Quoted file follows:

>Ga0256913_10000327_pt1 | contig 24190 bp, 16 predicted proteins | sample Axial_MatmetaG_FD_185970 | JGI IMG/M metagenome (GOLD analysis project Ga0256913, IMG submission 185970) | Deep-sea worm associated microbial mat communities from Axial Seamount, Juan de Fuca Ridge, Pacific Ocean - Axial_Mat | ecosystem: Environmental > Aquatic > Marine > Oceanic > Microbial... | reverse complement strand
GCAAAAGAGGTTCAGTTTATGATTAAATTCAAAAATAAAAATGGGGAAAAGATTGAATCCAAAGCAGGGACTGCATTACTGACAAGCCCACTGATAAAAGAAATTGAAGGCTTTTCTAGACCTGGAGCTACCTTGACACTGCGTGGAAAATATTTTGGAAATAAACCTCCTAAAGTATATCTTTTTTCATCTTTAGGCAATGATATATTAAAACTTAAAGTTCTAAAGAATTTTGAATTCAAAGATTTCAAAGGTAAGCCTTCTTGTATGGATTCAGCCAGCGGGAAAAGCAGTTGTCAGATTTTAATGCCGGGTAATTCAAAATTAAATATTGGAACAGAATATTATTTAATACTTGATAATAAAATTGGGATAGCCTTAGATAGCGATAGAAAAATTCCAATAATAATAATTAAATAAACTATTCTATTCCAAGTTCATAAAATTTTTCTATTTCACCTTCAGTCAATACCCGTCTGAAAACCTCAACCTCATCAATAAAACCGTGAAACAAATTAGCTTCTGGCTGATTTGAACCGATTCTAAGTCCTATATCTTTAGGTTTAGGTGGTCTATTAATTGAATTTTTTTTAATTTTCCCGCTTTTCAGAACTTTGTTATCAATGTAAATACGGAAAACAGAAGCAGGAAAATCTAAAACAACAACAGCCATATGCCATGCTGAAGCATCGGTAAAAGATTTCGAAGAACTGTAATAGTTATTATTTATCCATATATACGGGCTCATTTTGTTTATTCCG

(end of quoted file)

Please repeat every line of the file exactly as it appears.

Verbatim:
>Ga0256913_10000327_pt1 | contig 24190 bp, 16 predicted proteins | sample Axial_MatmetaG_FD_185970 | JGI IMG/M metagenome (GOLD analysis project Ga0256913, IMG submission 185970) | Deep-sea worm associated microbial mat communities from Axial Seamount, Juan de Fuca Ridge, Pacific Ocean - Axial_Mat | ecosystem: Environmental > Aquatic > Marine > Oceanic > Microbial... | reverse complement strand
GCAAAAGAGGTTCAGTTTATGATTAAATTCAAAAATAAAAATGGGGAAAAGATTGAATCCAAAGCAGGGACTGCATTACTGACAAGCCCACTGATAAAAGAAATTGAAGGCTTTTCTAGACCTGGAGCTACCTTGACACTGCGTGGAAAATATTTTGGAAATAAACCTCCTAAAGTATATCTTTTTTCATCTTTAGGCAATGATATATTAAAACTTAAAGTTCTAAAGAATTTTGAATTCAAAGATTTCAAAGGTAAGCCTTCTTGTATGGATTCAGCCAGCGGGAAAAGCAGTTGTCAGATTTTAATGCCGGGTAATTCAAAATTAAATATTGGAACAGAATATTATTTAATACTTGATAATAAAATTGGGATAGCCTTAGATAGCGATAGAAAAATTCCAATAATAATAATTAAATAAACTATTCTATTCCAAGTTCATAAAATTTTTCTATTTCACCTTCAGTCAATACCCGTCTGAAAACCTCAACCTCATCAATAAAACCGTGAAACAAATTAGCTTCTGGCTGATTTGAACCGATTCTAAGTCCTATATCTTTAGGTTTAGGTGGTCTATTAATTGAATTTTTTTTAATTTTCCCGCTTTTCAGAACTTTGTTATCAATGTAAATACGGAAAACAGAAGCAGGAAAATCTAAAACAACAACAGCCATATGCCATGCTGAAGCATCGGTAAAAGATTTCGAAGAACTGTAATAGTTATTATTTATCCATATATACGGGCTCATTTTGTTTATTCCG